9:45 pm: Pass out with my feet on Honey's lap, thankful for this beautiful, healthy family; thankful that we made it through yet another hectic day with smiles and grace; and thankful that it's Wednesday and there's only one more hectic day this week.


Popular posts from this blog

Grace happens

Today Honey's roommate in room 364 at Maine Medical Center was discharged. Some other day I'll tell you about why Honey is in the hospital again, but this story is about the roommate because it's way more interesting. Let's call him Elton, because all I really know about him is he plays guitar in an Elton John tribute band and he's originally from the very northern part of England, bordering Scotland. (Or as Honey described it, "that place in England where the Roman Empire decided, nope, those Celts are crazy, and put up a wall.")

Elton was in room 364 before Honey arrived, and what struck me immediately, besides his delightful accent and soothing Liam-Neeson-esque voice, was his gentle, good-natured manner. He was going through heck from a botched surgery and compartment syndrome - pain and gore and fear of losing the use of his dominant hand - yet he spoke kindly and softly to every person who came into his room. Every time a nurse walked in, Elton gree…

Math lessons

I was really great at school as a kid...but I'm really lousy at school as a parent. And I was reminded once again of this while sitting at my son's conference yesterday.

Seventh grade has been hard on all of us. Beyond the obvious physical changes -- Happy has grown at least 5" since this summer and now looks me in the eye (yeah, remember I'm super tall!), his voice is weird, he can't get out of his own way -- we're all trying to navigate his ever-changing need for independence. His teachers want him to take more responsibility for his learning, which in theory sounds like a great plan for all kids at this age; they have to not only learn how to learn but also learn how to advocate for their learning.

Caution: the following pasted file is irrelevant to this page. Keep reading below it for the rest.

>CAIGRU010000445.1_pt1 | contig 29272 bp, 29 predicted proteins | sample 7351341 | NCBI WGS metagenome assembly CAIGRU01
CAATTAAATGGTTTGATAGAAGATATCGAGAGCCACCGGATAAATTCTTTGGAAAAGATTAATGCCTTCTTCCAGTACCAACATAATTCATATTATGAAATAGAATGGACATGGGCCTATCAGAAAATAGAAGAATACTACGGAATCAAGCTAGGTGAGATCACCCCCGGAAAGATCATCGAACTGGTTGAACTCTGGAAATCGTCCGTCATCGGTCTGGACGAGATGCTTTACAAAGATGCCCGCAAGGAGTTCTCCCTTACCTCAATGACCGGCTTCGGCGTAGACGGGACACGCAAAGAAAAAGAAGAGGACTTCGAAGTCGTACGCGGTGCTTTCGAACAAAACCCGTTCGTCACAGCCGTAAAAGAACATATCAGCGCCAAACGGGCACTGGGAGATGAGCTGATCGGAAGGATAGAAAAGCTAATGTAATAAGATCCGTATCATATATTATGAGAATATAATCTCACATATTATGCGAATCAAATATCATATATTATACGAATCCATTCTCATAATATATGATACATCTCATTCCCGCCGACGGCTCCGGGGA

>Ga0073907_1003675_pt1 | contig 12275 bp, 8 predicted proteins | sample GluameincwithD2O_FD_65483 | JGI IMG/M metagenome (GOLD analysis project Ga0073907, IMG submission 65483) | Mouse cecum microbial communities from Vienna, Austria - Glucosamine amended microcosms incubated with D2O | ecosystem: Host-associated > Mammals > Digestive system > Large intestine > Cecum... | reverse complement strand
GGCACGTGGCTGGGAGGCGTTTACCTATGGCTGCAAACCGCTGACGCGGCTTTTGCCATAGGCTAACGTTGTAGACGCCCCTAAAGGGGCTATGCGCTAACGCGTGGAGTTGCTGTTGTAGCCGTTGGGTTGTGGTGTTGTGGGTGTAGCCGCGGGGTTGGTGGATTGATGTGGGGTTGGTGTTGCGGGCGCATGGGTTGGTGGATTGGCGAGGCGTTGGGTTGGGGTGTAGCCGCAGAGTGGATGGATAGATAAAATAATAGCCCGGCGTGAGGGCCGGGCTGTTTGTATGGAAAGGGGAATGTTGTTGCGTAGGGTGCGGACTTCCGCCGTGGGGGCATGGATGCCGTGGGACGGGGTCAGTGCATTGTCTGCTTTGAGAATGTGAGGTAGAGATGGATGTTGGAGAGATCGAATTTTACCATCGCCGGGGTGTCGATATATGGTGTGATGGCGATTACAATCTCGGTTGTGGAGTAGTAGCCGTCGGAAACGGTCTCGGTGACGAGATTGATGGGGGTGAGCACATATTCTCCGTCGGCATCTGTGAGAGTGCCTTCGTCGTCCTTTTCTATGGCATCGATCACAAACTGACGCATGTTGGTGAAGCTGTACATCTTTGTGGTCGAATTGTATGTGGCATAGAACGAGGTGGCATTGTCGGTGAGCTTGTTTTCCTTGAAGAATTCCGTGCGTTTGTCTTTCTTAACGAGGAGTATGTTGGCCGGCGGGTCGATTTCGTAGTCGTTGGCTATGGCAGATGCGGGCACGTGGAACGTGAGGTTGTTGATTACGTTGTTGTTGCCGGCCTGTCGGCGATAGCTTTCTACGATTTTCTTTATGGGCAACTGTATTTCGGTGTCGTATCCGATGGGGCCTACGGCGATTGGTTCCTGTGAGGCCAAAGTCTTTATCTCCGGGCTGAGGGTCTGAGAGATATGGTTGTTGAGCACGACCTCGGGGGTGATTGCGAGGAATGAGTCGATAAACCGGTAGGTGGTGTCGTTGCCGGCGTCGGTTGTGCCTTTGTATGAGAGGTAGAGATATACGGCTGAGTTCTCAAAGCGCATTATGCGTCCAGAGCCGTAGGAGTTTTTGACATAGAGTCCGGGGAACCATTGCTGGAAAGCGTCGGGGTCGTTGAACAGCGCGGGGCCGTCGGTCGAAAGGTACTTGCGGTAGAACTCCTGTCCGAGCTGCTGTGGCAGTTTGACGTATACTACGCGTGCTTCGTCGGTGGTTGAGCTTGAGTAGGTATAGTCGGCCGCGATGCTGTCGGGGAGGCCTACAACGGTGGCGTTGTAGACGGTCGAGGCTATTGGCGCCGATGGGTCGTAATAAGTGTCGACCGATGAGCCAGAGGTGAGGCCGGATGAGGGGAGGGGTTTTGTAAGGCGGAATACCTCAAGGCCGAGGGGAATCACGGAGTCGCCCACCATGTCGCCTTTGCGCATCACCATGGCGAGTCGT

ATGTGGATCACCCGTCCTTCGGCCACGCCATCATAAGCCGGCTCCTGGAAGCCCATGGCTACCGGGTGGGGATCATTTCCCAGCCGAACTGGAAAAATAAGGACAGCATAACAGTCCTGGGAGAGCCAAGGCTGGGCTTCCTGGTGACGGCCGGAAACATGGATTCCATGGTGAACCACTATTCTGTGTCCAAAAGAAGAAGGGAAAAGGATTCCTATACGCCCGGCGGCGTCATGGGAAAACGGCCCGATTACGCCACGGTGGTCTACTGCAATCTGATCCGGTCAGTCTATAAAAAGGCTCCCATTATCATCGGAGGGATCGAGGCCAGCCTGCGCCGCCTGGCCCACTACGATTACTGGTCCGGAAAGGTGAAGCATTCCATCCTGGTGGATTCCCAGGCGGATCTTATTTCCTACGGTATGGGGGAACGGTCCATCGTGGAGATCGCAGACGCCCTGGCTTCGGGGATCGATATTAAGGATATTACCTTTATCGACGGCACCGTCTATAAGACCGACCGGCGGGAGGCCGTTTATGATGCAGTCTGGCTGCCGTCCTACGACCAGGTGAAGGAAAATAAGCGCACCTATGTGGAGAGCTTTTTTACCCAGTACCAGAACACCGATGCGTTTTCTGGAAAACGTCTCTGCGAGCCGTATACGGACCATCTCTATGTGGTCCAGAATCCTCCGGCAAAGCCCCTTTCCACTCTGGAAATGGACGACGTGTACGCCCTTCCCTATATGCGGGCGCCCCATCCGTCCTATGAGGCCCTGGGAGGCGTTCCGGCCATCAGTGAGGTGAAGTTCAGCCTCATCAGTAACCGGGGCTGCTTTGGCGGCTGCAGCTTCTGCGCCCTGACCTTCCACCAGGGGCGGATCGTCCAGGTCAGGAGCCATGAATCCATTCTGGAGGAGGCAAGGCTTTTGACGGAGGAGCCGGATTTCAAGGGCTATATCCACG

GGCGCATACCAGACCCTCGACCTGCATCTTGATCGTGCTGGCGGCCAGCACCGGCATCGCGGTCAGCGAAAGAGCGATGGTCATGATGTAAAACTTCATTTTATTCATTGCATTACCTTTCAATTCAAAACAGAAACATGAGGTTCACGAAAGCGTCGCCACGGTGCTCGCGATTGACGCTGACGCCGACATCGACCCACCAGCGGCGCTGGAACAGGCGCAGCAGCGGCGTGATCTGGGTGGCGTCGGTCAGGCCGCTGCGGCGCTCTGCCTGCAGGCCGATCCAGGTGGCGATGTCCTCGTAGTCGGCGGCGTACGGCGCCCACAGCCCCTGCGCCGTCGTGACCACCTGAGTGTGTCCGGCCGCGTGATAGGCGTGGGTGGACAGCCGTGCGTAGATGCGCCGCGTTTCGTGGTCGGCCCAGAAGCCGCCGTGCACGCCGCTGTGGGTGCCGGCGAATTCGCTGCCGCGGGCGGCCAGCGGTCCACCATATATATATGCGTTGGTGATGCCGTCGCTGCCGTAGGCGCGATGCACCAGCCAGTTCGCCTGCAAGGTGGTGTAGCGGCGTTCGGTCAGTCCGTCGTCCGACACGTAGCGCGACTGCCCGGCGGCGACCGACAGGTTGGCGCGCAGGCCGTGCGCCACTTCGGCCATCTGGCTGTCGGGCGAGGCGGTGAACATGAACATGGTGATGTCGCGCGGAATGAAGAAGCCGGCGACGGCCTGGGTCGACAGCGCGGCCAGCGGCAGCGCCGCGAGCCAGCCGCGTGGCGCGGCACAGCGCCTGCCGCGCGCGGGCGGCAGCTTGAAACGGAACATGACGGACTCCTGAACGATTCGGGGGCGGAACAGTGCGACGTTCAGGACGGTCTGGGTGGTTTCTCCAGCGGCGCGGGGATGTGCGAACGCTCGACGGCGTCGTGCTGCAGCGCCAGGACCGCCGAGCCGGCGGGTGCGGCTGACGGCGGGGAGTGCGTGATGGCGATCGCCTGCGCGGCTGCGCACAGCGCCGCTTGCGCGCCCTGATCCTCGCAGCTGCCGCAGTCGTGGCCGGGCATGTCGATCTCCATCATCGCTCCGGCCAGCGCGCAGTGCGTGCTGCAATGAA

In reality, though, when you're the world's most laid-back 12-almost-13-year-old who really only wants to listen to music, play drums, video games, and action figures, taking responsibility and advocating for your learning is not highest priority. In fact…

Happy curls?

I dreaded the passing of the peace each Sunday when I was a little girl. Every week the old church ladies would comment about my hair...
    "Shirley Temple curls!" they cooed; I didn't know who Shirley Temple was.
    "So soft!" they petted; I didn't want their wrinkly, gnarled fingers on my head.
    "I pay a lot of money to have hair like yours!" they exclaimed; I couldn't figure out why anyone would pay money for frizzy, fluffy, brillo-pad hair.

I hated my curls. I felt embarrassed by my hair -- it was short, kinky, cut badly -- quite different from the long straight hair my friends all wore at the time in my life when I just wanted to fit in. Oh, how I wanted a ponytail! Or a braid my hair on a Sunday morning with ribbons hanging down, that was a dream.

Today during the passing of the peace, I found myself next to one of the older ladies in our church. Every week I marvel at her elegance, the way the dresses, the slow and grace…